If you have gotten a divorce or split up from your unmarried partner in Virginia and have kids, you will want to fight for child custody. When your children are minors, custody and visitation are determined by a judge. Often, mediation is used when you’re able to come to an agreement with the other parent, but if you can’t agree, you can go to court.
How does the court determine custody?
First and foremost, the court considers what’s in the best interests of the child when determining child custody. One parent may be awarded sole custody. The court can decide to award joint legal or joint physical custody as well. In most cases, courts run on the belief that the child best benefits from continuing to have a relationship with both parents. As such, both parents are encouraged to share the responsibility of raising the child.
In addition to child custody, there is also the matter of visitation. The court often refers to “visitation” as “parenting time.” Grandparents are also taken into consideration if one or both of the natural or adoptive parents of the child are incapacitated or deceased.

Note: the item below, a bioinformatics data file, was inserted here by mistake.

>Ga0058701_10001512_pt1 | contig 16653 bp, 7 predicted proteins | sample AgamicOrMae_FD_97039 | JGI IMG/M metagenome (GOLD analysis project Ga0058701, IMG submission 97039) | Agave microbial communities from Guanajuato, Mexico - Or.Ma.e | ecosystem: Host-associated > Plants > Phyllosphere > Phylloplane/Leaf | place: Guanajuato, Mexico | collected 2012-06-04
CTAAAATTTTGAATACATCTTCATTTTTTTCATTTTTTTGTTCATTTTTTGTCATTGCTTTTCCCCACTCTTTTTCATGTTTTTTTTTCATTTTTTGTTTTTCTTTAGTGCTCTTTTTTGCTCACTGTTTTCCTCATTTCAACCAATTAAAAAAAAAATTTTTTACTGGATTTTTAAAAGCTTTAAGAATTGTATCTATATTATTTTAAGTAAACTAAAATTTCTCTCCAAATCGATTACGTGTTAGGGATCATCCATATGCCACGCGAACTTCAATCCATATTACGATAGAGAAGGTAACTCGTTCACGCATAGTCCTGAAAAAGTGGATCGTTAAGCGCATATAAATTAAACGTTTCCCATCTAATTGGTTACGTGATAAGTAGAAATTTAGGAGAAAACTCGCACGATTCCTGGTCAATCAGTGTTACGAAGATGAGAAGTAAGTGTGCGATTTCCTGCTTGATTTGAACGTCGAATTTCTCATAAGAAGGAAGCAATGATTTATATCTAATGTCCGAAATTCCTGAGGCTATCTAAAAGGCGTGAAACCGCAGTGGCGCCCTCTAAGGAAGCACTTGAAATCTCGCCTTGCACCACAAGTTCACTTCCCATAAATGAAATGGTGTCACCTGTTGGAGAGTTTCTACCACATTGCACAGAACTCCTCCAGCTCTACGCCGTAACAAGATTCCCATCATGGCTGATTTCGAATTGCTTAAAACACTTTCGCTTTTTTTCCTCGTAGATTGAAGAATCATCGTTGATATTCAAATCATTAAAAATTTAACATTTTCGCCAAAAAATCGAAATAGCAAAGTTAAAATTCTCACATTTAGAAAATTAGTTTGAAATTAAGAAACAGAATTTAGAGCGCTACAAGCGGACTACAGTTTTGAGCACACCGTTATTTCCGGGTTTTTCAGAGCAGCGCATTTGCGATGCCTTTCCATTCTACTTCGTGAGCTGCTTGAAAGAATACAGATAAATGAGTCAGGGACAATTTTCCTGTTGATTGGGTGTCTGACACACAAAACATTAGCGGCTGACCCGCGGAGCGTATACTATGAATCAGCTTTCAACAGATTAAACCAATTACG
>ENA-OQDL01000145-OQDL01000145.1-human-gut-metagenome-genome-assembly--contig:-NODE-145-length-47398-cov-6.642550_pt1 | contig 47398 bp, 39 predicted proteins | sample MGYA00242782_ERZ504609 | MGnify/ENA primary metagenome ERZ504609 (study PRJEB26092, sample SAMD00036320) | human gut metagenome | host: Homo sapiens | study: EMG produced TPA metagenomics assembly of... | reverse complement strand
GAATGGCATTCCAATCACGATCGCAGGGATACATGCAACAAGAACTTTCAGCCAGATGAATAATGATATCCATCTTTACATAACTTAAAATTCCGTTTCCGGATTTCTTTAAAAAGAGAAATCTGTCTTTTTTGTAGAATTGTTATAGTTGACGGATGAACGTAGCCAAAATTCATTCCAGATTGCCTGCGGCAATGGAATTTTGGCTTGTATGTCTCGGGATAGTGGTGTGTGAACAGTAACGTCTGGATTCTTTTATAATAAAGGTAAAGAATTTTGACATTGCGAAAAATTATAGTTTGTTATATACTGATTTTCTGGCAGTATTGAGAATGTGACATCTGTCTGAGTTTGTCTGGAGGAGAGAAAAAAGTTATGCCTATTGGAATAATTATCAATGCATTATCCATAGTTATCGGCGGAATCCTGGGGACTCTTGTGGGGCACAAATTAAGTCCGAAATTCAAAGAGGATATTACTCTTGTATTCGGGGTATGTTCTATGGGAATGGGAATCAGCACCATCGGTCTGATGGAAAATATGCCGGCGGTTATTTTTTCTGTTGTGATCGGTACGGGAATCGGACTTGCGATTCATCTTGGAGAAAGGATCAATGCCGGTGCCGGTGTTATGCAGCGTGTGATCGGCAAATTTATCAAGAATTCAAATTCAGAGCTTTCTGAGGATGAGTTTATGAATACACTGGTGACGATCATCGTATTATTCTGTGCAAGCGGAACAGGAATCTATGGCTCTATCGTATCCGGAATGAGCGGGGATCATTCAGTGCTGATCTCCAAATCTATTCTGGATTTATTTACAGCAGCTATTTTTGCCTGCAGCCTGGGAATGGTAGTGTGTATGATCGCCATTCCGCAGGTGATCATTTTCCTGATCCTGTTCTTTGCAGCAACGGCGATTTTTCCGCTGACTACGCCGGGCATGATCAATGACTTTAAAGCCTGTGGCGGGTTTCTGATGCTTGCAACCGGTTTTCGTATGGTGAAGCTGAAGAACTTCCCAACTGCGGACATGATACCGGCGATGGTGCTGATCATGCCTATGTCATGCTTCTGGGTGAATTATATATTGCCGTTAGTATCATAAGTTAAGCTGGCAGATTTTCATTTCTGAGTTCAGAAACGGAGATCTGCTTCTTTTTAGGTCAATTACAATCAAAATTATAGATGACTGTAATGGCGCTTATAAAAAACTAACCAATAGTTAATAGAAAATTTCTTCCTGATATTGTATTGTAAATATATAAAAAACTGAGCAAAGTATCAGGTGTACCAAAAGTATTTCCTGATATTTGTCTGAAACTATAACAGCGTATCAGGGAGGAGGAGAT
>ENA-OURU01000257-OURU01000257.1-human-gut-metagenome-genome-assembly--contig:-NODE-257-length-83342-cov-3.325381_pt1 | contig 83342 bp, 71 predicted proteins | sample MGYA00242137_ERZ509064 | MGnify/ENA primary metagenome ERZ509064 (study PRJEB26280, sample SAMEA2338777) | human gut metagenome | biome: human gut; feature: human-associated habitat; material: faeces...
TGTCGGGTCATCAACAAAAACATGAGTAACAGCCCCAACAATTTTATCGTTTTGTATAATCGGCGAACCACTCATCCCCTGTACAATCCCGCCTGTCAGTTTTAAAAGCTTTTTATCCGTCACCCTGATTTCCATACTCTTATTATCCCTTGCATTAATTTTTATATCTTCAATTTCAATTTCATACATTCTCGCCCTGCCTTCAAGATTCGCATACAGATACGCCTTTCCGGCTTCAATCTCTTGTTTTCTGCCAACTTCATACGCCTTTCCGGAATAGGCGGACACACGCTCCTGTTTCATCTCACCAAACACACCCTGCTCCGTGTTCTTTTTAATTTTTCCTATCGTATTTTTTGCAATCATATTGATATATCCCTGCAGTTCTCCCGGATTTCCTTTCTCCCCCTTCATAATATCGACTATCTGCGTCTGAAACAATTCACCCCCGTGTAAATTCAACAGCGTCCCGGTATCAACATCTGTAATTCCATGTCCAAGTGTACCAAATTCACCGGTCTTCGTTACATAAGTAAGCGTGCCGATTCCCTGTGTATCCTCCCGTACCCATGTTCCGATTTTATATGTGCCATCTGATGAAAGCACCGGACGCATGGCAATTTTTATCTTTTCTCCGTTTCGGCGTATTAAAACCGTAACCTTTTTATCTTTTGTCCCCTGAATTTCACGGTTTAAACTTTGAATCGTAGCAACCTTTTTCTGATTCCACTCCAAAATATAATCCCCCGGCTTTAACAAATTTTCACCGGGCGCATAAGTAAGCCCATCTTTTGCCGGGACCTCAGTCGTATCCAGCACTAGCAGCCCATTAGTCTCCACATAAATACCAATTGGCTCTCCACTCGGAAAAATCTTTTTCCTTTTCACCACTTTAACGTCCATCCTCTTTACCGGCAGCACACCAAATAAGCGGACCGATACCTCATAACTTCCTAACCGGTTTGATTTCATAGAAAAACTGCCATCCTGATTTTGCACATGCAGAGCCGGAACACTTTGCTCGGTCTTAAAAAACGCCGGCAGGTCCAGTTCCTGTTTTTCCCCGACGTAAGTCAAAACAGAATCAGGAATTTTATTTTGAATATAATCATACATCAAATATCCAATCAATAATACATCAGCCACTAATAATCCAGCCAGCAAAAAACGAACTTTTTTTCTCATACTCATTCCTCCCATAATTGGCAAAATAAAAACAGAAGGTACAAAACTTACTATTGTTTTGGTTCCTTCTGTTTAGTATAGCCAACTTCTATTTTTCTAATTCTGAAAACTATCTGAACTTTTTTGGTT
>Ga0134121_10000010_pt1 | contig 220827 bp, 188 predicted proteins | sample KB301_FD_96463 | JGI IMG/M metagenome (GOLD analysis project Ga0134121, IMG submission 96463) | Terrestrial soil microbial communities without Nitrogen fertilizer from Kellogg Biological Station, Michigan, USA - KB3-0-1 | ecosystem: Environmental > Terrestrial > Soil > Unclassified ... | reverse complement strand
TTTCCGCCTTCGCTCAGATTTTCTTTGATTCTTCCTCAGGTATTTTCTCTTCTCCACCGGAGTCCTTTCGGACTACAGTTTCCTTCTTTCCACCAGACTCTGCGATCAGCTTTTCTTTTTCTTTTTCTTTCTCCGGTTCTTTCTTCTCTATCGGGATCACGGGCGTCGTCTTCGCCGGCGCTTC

How are child support orders made?
The court will also order child support to be paid to one of the parents. If either party makes a request of support payments being made to a special needs trust or ABLE savings trust account for the child, the court will issue it as an order. The court can decide that support payments continue to be paid for a child over 18 who is either still a full-time high school student, not supporting themselves or still living at home until they reach age 19. If the child is severely, permanently mentally or physically disabled, child support payments may be ordered to continue as well.